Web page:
A public memorial to Friedrich Jahn can be seen right here in St. Louis.   In Forest Park, directly north of the St. Louis Zoo and at the east edge of Art Hill is Post-Dispatch Lake.  Near a north and south running path at its western edge is a particularly large bust of Jahn atop a curving monument.  It was erected in his memory in 1913 by The St. Louis Chapter of the Nord Amerikanischer Turnerbund (more about them later) on the site of the German Pavilion of the 1904 World's Fair.  The monument was created by Robert Cauer of Krueznach, Germany for $14,000, and then shipped to St. Louis.

2. Retaining Principles in a New World

The 1848 Upraising of the German Confederation

In 1848, riots exploded across Europe, including the thirty-nine independent states that made up the German Confederation.  The rioters unbendingly demanded a Pan-German national state with liberal economic policies, freedom from censorship, and radical modifications to the working class' rights.  The loosely coordinated rebellions showcased mass demonstrations led by well-educated students and intellectuals - exactly the type of men found socializing in Friedrich Jahn's turnvereins.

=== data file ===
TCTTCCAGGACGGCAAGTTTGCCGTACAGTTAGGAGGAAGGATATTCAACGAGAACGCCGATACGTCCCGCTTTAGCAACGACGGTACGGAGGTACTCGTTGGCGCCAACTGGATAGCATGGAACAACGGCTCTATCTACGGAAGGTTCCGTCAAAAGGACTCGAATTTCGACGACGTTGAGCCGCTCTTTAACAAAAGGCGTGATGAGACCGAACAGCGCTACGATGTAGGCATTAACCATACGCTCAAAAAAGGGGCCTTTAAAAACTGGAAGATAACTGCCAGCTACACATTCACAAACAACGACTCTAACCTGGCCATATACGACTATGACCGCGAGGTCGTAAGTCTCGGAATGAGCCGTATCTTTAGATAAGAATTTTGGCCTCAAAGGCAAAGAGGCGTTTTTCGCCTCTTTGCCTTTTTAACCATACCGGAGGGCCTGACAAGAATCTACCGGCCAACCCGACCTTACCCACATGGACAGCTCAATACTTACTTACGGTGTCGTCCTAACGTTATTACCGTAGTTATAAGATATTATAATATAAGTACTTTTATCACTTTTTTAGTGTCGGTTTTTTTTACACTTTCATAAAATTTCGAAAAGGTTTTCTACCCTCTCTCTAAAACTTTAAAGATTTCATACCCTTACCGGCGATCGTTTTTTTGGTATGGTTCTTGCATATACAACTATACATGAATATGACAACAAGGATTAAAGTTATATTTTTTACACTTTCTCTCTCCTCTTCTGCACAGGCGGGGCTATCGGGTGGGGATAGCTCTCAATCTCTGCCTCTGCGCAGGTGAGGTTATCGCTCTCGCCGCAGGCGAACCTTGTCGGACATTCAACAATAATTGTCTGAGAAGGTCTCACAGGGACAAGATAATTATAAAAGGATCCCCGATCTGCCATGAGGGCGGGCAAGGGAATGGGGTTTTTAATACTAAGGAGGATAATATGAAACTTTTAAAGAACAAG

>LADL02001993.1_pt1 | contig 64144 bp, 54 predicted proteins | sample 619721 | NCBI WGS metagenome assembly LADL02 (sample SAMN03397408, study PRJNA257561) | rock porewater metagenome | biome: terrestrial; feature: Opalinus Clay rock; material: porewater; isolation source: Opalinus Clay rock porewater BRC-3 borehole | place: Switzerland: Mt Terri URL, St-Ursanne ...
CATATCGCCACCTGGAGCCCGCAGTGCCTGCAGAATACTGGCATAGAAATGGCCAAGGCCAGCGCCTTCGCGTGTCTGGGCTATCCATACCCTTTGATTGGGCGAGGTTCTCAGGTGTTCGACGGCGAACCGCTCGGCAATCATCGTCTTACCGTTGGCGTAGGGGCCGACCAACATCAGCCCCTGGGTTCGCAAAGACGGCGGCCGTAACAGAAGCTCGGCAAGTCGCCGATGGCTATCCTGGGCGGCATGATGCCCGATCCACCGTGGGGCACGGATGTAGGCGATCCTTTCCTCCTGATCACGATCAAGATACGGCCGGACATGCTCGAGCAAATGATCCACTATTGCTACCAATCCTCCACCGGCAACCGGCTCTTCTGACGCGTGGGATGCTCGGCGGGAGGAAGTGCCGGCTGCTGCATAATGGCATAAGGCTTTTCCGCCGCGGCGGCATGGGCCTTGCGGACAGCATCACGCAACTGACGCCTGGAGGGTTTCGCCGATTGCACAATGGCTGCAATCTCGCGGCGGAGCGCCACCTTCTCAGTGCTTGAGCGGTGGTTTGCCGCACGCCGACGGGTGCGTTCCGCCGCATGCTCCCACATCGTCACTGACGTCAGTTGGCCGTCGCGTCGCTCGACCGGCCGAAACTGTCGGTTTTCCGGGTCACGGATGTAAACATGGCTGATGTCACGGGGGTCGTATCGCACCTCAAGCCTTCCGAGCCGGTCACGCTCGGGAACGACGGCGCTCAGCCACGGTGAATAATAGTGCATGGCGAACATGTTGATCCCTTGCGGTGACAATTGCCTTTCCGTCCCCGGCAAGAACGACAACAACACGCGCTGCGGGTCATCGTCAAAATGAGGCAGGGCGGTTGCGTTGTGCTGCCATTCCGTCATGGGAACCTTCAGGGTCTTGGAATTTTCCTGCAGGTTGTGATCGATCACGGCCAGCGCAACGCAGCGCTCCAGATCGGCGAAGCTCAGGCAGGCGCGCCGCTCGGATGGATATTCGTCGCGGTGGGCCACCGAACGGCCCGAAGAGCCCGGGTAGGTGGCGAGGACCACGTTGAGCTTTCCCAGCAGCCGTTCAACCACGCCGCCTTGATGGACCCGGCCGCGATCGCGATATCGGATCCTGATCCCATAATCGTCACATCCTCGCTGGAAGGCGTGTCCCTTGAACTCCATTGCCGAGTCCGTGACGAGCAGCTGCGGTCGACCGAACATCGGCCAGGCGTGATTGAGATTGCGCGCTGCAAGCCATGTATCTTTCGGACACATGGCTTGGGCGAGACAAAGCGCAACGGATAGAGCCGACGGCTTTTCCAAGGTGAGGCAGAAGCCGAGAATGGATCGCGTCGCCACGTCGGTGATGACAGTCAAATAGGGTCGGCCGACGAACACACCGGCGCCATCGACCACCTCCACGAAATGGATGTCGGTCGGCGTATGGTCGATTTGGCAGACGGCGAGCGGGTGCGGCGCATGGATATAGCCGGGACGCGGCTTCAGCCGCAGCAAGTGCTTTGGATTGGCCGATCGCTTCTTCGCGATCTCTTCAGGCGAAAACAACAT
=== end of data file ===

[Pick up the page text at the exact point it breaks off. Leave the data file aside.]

While vastly popular amongst all the repressed classes, in-fighting between the numerous smaller revolutionary factions proved to be the flaw that the ruling aristocrats were able to exploit.  Many rulers of the Germanic states seized the opportunity to strike back efficiently and quickly squelched the flame of revolution.  A harsh persecution of any liberal policies began, and turnvereins were quickly set upon as liberal breeding grounds.

The Turnverein's Cross-Atlantic Voyage

 Cheering Revolutionaries in Berlin. 1848.

The appearance of the first turnverein in the United States slightly predates the European events of 1848, but those revolutionaries were the true creators of American turnverein culture.  Turnverein introduction across the Atlantic is most widely attributed to a man named Charles Follen, a German political refugee who taught at Harvard University and instituted the first American gymnasium in 1825.  It was not his ambition, however, to establish political and cultural centers like those found in Germany, but rather simply to provide a gymnasium for exercise (he resigned being its superintendent only two years later).  The vast majority of the American turnverein movement's roots truly sprouted in the most unstable soil of the 1848 European revolts.